Who are we?
We are professors of political science. The goal is not to post partisan opinions, but rather to share our academic research. Learn more. Each post reflects only its author's views.
Buyer beware: Most of our posts discuss ongoing, unpublished research. We may revise our conclusions as we continue our research.
Hear about new posts
Tag Archives: roll call votes
I’ve posted tons of stats about the Utah Legislature in the past couple days. To recap, here’s a quick summary of some of what you can now find here: Do legislators work enough to justify their salary? If you take … Continue reading
Perhaps it takes a few terms of service to pick up the “consensus culture.” Although most votes in the Utah Legislature pass with overwhelming 90+% majorities, there are some legislators who really like to vote “nay.” There aren’t enough of … Continue reading
Most votes in the Utah Legislature pass with an overwhelming bipartisan majority. It has long been tradition that floor votes in the Utah Legislature pass with overwhelming majorities taking the same side. Democrats and Republicans alike tend to get behind … Continue reading
Representatives Cox and Fisher disagreed 54% of the time on close votes. The new legislative district maps adopted a few months back placed two Utah legislators into the same district: Republican Fred Cox and Democrat Janice Fisher. Now that both … Continue reading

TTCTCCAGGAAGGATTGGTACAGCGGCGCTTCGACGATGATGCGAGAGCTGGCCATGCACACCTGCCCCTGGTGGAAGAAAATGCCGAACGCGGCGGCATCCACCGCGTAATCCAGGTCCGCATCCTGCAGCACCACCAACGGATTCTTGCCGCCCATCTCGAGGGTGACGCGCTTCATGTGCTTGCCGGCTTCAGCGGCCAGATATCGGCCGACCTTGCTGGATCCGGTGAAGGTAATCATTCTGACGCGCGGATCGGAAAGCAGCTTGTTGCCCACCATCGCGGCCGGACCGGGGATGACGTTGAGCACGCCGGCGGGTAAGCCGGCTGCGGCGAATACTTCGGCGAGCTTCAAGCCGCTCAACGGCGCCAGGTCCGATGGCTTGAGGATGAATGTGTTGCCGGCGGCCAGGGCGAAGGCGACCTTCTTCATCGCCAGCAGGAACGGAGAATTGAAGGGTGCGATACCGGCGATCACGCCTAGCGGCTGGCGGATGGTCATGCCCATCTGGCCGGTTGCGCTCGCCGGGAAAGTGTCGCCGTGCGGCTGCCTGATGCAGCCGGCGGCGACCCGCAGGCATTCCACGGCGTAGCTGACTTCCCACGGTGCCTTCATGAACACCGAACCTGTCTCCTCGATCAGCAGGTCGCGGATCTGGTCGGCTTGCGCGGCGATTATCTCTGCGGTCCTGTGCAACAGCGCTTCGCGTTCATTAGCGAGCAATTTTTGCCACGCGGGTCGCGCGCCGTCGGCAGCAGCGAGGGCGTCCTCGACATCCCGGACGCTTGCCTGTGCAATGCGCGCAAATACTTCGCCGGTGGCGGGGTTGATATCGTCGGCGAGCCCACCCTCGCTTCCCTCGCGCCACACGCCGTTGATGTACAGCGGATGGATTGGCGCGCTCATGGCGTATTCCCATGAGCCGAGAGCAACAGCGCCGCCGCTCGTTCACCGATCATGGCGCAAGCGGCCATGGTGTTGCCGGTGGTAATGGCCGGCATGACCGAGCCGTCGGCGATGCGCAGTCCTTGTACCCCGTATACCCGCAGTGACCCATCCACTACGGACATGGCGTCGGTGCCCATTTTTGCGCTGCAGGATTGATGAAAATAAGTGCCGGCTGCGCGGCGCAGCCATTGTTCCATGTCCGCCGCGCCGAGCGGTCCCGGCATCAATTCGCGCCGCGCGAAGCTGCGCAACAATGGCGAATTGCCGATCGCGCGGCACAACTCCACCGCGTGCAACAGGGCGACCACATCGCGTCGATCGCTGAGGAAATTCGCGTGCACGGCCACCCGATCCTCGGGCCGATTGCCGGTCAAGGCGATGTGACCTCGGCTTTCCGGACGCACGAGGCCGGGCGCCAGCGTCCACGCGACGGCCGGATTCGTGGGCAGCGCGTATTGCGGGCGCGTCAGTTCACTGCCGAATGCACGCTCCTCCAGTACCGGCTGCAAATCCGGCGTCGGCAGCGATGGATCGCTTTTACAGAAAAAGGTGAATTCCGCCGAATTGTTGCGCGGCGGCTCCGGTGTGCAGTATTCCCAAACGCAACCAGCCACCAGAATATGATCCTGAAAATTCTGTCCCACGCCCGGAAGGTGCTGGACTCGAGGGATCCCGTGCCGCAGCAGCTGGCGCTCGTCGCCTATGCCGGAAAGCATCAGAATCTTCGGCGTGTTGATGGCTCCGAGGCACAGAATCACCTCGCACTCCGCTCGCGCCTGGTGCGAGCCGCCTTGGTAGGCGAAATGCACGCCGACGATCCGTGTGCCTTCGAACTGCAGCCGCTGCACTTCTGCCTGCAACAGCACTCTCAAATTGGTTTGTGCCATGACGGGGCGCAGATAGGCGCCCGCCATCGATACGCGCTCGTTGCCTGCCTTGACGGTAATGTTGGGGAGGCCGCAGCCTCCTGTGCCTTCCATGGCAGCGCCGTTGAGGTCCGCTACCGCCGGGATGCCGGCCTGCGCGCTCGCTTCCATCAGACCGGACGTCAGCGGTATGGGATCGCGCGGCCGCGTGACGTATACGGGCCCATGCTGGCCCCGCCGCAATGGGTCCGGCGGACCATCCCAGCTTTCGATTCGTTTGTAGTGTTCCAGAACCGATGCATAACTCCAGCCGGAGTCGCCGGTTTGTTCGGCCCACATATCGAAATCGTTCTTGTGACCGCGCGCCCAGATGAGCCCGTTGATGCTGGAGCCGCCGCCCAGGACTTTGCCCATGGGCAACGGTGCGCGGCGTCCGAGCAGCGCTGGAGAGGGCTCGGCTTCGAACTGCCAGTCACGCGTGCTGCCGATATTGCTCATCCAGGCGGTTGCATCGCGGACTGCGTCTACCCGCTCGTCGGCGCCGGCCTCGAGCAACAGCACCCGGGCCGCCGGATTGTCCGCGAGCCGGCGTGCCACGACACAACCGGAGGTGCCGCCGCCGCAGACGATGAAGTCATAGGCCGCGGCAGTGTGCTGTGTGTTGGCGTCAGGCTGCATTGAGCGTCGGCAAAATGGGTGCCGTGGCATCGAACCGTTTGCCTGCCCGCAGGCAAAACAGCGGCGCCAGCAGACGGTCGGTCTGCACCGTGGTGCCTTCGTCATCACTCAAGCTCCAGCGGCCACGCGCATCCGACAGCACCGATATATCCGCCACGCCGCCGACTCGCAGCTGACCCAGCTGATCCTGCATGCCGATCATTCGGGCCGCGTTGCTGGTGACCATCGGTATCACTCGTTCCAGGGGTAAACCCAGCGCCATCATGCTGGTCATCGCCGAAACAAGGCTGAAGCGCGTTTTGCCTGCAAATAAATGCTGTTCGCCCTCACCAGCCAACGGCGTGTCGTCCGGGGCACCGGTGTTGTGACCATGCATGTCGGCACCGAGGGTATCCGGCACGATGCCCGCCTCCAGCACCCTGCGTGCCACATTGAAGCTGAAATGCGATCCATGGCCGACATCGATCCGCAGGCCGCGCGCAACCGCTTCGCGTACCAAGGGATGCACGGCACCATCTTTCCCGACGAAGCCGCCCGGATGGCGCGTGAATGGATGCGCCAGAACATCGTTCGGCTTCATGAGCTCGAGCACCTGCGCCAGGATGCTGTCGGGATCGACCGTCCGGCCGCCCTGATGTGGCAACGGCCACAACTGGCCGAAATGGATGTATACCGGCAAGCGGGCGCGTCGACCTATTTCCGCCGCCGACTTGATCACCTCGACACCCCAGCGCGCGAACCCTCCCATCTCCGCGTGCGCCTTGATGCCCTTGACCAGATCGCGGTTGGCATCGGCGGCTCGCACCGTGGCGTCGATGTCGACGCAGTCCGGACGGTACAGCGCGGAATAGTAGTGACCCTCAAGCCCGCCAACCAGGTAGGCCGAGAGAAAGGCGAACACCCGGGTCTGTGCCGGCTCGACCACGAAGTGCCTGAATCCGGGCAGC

Rep. Vickers and Sen. Anderson disagree relatively often for members of the same party. Sen. Casey Anderson (R-Cedar City) was appointed last year to serve out the remainder of Sen. Dennis Stowell’s term after his death from cancer. Rep. Vickers … Continue reading
Rep. Painter and Sen. Okerlund don’t disagree very often. Correction (April 3, 2012): A database error caused my query to omit roughly half of the votes held each year. The omitted votes were roughly random, so the general patterns aren’t … Continue reading
Absenteeism is, indeed, higher on the second reading. I posted earlier about absentee rates in the 2012 Utah legislature. There’s been some discussion in the comments about the second versus third reading calendars in the Senate. Here’s some data. Background: … Continue reading
In case the whirlwind of posts analyzing the 2012 legislative session has been overwhelming, here’s a quick recap. I’ll be slowing down from here out. Who sponsored the most bills in 2012? Quick answer: Sen. Curt Bramble, any way you … Continue reading
Which legislators are most partisan in their legislative voting? A legislator’s “party support” score measures the percentage of the time that he votes the same as as the majority of his party. If a House Democrat votes “aye,” and so … Continue reading
Both chambers saw the most “no” votes come from a member of the Republican majority. Some legislators vote “no” far more often than others. You might expect this to reflect partisanship: In a Republican-dominated body, you would expect more “no” … Continue reading